A Shot Across the Bow
The opening volley in an impending generational war has just been shot, and it’s called Election.
The first tough, cranky, pragmatic, independent Generation Xers are gonna start hitting 40 in the next couple of years, and rearing up behind them are the Millennials, the first batch of which are the high-school class of 2000. These kids are, as a group, pleasant, cheerful, helpful, ambitious, and community-oriented. These are the kids who — get this — like wearing uniforms to school, because it’s more fair and less distracting when everyone wears the same clothes. I predict polls in the wake of the Littleton incident will find a majority of these kids favor metal detectors and armed guards in school, for, you know, everyone’s protection. They are — in the words of William Strauss and Neil Howe, whose books Generations and The Fourth Turning I’ve mentioned before — scoutlike, as in Boy and Girl Scouts.
Matthew Broderick (Godzilla) will probably forever personify the quintessential Xer, thanks to Ferris Bueller’s Day Off. It’s at first tempting to say that Jim McAllister, the teacher he plays in Election, is nothing like Ferris: His bad haircut is graying at the temples; he’s kinda chunky where Ferris was sleek; and, with a wardrobe consisting of lots of bad ties and too many short-sleeved dress shirts (a contradiction in terms, as far as I’m concerned), he’s lost Ferris’s sense of style. But Mr. McAllister is the most popular teacher at Omaha’s Carver High School. Named Teacher of the Year three years running, he’s the cool teach who cheers on the football team and gets involved in lots of school activities with the kids. He says that a fellow teacher probably only became a teacher because he “never wanted to leave high school,” but we suspect that’s true of McAllister as well.
What makes McAllister as much an Xer as Ferris was is this: He can’t stomach the thought that perky senior Tracy Flick (Reese Witherspoon, from Pleasantville) is running unopposed for class president of Carver High. Millennial Tracy is, in diametric opposition to the image of Xer as slacker, the school’s most gung-ho student: she’s on the yearbook staff, she’s a member of the student council, she’s pictured in the yearbook with more clubs than anyone else. And, according to jock superstar Paul Metzler (Chris Klein), she’s “super nice.”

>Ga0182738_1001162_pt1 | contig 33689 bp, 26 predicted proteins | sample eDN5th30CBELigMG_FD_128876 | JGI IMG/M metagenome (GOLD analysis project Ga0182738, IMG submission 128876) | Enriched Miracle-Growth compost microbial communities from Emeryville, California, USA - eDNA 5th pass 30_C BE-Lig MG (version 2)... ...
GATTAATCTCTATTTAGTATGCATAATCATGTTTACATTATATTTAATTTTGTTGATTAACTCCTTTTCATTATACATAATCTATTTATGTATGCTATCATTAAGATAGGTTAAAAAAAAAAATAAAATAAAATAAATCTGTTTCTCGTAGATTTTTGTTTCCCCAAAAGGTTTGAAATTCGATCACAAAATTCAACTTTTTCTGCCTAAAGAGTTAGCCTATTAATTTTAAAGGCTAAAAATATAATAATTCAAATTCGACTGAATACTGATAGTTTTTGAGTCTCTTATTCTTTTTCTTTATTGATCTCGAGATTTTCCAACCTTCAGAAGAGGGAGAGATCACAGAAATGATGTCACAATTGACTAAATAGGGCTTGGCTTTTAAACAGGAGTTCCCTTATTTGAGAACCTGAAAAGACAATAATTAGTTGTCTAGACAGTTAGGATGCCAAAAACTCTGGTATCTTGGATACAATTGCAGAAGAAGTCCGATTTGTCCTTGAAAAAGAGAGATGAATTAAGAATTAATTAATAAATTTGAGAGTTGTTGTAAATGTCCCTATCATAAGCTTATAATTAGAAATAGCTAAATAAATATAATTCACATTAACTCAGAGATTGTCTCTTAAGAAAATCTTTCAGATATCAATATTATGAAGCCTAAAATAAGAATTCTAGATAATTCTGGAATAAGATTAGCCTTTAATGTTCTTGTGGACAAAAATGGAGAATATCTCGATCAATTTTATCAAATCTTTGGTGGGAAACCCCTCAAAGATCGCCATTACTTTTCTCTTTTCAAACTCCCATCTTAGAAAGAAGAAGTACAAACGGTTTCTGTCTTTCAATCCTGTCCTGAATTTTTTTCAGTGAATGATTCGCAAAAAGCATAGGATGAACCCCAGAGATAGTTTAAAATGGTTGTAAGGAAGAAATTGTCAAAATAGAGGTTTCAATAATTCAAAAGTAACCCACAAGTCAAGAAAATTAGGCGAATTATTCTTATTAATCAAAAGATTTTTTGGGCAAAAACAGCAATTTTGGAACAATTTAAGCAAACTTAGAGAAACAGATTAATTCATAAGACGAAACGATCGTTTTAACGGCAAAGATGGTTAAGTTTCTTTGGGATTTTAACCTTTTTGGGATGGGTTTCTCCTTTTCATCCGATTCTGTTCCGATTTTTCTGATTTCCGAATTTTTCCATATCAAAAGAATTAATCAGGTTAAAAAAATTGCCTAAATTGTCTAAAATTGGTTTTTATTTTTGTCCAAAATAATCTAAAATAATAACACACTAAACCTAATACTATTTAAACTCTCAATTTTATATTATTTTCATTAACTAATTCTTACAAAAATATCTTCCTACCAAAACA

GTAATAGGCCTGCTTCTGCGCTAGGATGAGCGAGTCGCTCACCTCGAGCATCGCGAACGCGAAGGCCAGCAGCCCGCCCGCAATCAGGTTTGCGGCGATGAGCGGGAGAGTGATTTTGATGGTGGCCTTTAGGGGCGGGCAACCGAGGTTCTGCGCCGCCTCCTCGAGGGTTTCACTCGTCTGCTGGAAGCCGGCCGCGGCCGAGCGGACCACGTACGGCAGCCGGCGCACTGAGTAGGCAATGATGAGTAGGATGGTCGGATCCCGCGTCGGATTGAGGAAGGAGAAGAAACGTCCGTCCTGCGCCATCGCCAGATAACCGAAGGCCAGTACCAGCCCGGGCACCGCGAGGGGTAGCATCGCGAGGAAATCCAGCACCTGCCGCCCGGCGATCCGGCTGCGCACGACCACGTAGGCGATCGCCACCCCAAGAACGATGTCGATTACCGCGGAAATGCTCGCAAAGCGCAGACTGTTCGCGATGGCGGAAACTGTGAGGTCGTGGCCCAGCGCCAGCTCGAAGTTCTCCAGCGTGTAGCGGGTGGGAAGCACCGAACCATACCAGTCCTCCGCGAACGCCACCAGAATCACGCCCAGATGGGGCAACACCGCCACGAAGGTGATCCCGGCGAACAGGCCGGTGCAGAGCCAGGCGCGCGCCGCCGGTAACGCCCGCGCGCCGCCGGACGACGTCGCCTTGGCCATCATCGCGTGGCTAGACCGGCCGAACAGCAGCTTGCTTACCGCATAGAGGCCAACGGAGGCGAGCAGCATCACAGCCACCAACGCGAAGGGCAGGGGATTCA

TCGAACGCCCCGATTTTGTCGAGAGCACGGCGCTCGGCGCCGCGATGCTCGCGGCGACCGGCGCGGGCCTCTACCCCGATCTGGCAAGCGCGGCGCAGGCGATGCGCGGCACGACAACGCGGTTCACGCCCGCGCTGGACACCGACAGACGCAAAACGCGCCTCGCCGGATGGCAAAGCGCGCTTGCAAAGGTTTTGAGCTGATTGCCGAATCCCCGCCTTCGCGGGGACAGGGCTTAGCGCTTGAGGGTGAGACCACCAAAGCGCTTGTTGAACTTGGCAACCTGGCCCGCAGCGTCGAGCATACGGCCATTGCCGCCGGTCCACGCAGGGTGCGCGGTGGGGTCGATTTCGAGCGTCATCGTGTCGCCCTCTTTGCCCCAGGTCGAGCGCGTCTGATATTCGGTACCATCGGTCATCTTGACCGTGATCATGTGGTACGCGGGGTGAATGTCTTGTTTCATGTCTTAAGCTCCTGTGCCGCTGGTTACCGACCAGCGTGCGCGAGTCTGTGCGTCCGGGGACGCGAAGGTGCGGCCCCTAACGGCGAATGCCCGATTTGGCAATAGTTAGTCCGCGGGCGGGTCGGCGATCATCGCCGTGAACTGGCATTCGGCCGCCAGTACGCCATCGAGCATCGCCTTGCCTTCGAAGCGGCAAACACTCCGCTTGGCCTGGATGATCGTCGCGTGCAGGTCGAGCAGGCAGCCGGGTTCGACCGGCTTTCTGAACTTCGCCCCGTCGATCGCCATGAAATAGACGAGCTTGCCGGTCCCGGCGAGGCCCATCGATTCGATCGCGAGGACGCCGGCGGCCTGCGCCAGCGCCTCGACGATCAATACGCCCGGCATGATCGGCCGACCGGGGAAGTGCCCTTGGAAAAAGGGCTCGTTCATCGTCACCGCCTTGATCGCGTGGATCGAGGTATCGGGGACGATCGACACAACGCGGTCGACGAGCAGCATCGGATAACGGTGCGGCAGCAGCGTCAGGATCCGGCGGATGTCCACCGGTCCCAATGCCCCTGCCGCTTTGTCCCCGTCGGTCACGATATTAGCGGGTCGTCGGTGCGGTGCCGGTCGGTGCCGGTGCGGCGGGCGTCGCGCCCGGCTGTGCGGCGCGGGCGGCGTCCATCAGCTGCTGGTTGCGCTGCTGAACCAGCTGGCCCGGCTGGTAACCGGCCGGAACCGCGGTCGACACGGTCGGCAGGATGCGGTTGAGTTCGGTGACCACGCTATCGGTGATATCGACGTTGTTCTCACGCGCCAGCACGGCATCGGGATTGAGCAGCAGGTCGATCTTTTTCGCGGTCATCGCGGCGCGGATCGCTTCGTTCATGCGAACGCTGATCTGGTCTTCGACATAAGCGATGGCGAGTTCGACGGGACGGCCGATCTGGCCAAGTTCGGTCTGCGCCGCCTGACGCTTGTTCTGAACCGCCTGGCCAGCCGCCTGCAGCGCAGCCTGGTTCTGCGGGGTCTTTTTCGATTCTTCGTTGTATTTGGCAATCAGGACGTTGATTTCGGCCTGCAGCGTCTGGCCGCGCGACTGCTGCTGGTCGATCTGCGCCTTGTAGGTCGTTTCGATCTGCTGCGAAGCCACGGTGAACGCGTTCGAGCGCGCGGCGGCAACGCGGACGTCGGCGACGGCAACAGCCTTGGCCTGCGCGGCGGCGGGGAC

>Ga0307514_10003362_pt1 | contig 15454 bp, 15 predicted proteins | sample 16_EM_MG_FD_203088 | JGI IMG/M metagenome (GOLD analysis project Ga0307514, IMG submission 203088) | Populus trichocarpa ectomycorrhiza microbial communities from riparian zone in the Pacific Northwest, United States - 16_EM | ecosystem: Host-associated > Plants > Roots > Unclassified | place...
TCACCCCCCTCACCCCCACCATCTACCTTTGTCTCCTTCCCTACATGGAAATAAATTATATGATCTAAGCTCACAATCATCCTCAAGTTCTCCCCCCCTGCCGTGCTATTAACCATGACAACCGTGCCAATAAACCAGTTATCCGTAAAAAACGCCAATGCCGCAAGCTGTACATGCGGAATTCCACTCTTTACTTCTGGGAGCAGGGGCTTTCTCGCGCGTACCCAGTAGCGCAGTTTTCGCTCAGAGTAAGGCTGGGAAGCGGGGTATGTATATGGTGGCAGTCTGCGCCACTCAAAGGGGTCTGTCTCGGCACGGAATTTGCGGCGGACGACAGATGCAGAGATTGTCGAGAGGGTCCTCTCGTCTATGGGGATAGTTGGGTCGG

“Who knew how high Tracy would climb,” McAllister addresses the audience in voiceover. “Who knew how many people would suffer. I had to stop her… Now.” So McAllister convinces Paul — who’s dumb as a post but extremely sweet, personable, and popular — to run for class president himself.
This isn’t a good versus evil story — it’s not a “What if you could go back and kill Hitler as a child?”-type dilemma. Tracy’s not actually a bad person — her one bad act is unpremeditated and motivated strictly by frustration. “Ethical conduct is the most important thing,” Tracy tells the audience, and she really believes that. No, it’s only in McAllister’s head that she’s dangerous, and as a fellow misanthropic Xer, I see his point — Tracy is annoyingly eager, determined, and devoted to her school to the point of self-sacrifice. Xer Ferris was a hero to his schoolmates because of his selfishness and dedication to showing himself a good time; Millennial Tracy is a hero to her schoolmates for all she does for them, to make their school a better place. And I bet we’ll see a generational divide in the audience’s perception of Election‘s characters, too: Over 25s will see McAllister (despite his own unethical behavior) as the hero and Tracy as the villain; under 16s will assign Tracy the hero’s role and McAllister the villain’s.
Election is wickedly funny stuff, but what you as the viewer find funny is gonna be hugely dependent on whether you’re still worrying about homework and whom to invite to the prom. Election is decidedly not the latest in the recent slew of teen movies — it’s Generation X’s first sucker punch at the irritating kids snapping at our heels.